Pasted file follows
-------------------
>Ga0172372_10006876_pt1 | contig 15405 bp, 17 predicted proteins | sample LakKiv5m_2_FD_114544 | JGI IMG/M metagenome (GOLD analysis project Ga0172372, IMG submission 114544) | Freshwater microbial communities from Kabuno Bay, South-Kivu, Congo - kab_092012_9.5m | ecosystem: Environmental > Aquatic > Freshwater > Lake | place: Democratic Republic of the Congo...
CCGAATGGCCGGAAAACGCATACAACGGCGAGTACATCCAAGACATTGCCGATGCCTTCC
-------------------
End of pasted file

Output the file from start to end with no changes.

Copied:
>Ga0172372_10006876_pt1 | contig 15405 bp, 17 predicted proteins | sample LakKiv5m_2_FD_114544 | JGI IMG/M metagenome (GOLD analysis project Ga0172372, IMG submission 114544) | Freshwater microbial communities from Kabuno Bay, South-Kivu, Congo - kab_092012_9.5m | ecosystem: Environmental > Aquatic > Freshwater > Lake | place: Democratic Republic of the Congo...
CCGAATGGCCGGAAAACGCATACAACGGCGAGTACATCCAAGACATTGCCGATGCCTTCC